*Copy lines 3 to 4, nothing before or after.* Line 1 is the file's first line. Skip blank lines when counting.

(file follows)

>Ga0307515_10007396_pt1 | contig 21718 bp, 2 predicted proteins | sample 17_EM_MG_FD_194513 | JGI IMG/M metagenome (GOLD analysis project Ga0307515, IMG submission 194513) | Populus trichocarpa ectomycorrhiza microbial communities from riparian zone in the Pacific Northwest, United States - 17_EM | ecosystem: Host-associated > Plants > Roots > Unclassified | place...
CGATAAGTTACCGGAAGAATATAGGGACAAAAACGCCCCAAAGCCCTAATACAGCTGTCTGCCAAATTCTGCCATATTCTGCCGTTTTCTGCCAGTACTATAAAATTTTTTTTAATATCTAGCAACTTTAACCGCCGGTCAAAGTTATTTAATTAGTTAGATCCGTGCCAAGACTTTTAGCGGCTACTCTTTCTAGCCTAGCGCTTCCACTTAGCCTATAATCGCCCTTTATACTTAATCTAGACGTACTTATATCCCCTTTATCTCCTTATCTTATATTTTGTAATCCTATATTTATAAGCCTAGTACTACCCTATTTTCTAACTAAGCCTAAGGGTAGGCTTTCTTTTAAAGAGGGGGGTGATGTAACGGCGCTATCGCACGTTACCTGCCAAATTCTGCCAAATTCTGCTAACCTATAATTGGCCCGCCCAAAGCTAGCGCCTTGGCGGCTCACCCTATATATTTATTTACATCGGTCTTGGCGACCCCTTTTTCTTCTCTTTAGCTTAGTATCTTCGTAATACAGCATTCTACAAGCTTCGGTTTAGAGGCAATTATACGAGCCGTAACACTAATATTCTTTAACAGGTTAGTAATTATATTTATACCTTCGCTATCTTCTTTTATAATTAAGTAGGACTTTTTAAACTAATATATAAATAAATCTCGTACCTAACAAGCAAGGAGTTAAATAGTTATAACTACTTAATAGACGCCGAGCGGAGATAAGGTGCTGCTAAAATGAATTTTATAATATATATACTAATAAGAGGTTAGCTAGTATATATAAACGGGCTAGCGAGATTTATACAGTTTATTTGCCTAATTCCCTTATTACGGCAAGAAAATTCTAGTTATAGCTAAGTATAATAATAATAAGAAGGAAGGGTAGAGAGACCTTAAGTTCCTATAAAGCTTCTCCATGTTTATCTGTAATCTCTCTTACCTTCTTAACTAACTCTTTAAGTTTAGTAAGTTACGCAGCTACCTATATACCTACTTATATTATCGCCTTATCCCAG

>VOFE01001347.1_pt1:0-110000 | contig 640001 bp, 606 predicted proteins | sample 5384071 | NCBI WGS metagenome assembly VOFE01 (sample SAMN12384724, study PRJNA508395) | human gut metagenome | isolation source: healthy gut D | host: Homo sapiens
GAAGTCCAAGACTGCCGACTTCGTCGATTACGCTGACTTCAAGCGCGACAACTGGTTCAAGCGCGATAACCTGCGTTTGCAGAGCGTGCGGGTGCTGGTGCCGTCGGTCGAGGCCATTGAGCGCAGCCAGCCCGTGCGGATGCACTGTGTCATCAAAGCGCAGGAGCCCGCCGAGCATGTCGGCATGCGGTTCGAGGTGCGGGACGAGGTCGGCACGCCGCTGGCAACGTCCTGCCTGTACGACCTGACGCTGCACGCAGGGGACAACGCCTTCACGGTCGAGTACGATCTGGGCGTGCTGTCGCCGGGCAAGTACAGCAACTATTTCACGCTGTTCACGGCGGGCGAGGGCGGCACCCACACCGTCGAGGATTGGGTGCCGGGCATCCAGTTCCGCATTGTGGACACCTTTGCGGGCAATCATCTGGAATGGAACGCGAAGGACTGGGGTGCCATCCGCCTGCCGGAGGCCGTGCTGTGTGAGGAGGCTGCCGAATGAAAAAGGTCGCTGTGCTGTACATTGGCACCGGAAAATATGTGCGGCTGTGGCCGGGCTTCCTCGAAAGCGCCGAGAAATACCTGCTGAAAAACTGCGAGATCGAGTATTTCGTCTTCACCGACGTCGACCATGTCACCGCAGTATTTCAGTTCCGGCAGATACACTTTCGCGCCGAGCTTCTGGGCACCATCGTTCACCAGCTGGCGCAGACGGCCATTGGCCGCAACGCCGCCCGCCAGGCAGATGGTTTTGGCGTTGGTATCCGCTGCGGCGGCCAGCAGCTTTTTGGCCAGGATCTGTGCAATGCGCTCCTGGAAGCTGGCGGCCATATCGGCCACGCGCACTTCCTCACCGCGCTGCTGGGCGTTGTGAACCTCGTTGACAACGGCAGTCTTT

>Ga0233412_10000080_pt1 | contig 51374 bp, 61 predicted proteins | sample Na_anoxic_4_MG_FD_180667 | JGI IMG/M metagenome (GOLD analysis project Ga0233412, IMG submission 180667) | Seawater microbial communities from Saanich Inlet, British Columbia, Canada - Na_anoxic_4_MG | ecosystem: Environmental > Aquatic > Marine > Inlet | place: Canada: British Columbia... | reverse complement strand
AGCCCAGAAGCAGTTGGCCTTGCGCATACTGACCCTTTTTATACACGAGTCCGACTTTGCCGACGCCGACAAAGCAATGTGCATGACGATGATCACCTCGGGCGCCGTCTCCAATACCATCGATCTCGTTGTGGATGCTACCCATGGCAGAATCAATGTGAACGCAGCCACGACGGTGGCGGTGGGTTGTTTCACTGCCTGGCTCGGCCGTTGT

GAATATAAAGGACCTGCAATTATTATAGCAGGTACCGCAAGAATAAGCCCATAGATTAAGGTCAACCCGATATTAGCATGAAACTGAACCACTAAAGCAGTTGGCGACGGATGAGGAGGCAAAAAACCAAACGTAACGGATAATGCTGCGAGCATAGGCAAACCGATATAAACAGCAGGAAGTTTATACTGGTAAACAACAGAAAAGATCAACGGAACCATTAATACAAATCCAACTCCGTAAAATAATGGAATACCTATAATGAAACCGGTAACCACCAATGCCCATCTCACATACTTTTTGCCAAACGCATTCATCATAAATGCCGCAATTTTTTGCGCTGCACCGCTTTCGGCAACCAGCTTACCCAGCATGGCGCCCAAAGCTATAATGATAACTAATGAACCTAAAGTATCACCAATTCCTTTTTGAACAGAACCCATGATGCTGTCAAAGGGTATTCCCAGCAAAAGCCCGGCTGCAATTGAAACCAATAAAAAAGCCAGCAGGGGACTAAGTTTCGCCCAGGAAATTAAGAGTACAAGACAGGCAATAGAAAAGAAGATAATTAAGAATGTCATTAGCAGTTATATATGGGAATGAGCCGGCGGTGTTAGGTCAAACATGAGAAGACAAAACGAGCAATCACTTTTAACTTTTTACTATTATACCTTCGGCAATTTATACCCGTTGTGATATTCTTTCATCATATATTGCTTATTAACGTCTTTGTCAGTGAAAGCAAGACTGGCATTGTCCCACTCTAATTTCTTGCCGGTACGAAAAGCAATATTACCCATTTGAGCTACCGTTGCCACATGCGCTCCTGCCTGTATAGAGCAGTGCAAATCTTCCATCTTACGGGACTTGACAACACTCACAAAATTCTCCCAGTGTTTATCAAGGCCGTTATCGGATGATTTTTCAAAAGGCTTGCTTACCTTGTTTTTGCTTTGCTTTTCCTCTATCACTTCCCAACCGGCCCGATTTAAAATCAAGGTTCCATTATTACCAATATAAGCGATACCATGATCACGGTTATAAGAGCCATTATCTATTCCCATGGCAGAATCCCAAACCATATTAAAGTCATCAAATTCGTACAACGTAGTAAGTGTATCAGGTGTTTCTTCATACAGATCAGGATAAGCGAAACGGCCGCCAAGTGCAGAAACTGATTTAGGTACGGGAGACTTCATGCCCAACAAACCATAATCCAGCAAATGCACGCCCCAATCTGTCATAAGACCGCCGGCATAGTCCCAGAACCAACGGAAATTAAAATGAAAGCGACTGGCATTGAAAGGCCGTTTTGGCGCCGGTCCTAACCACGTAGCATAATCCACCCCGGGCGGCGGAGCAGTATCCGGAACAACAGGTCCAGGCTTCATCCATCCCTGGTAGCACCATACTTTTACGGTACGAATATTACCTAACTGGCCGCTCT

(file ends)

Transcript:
>VOFE01001347.1_pt1:0-110000 | contig 640001 bp, 606 predicted proteins | sample 5384071 | NCBI WGS metagenome assembly VOFE01 (sample SAMN12384724, study PRJNA508395) | human gut metagenome | isolation source: healthy gut D | host: Homo sapiens
GAAGTCCAAGACTGCCGACTTCGTCGATTACGCTGACTTCAAGCGCGACAACTGGTTCAAGCGCGATAACCTGCGTTTGCAGAGCGTGCGGGTGCTGGTGCCGTCGGTCGAGGCCATTGAGCGCAGCCAGCCCGTGCGGATGCACTGTGTCATCAAAGCGCAGGAGCCCGCCGAGCATGTCGGCATGCGGTTCGAGGTGCGGGACGAGGTCGGCACGCCGCTGGCAACGTCCTGCCTGTACGACCTGACGCTGCACGCAGGGGACAACGCCTTCACGGTCGAGTACGATCTGGGCGTGCTGTCGCCGGGCAAGTACAGCAACTATTTCACGCTGTTCACGGCGGGCGAGGGCGGCACCCACACCGTCGAGGATTGGGTGCCGGGCATCCAGTTCCGCATTGTGGACACCTTTGCGGGCAATCATCTGGAATGGAACGCGAAGGACTGGGGTGCCATCCGCCTGCCGGAGGCCGTGCTGTGTGAGGAGGCTGCCGAATGAAAAAGGTCGCTGTGCTGTACATTGGCACCGGAAAATATGTGCGGCTGTGGCCGGGCTTCCTCGAAAGCGCCGAGAAATACCTGCTGAAAAACTGCGAGATCGAGTATTTCGTCTTCACCGACGTCGACCATGTCACCGCAGTATTTCAGTTCCGGCAGATACACTTTCGCGCCGAGCTTCTGGGCACCATCGTTCACCAGCTGGCGCAGACGGCCATTGGCCGCAACGCCGCCCGCCAGGCAGATGGTTTTGGCGTTGGTATCCGCTGCGGCGGCCAGCAGCTTTTTGGCCAGGATCTGTGCAATGCGCTCCTGGAAGCTGGCGGCCATATCGGCCACGCGCACTTCCTCACCGCGCTGCTGGGCGTTGTGAACCTCGTTGACAACGGCAGTCTTT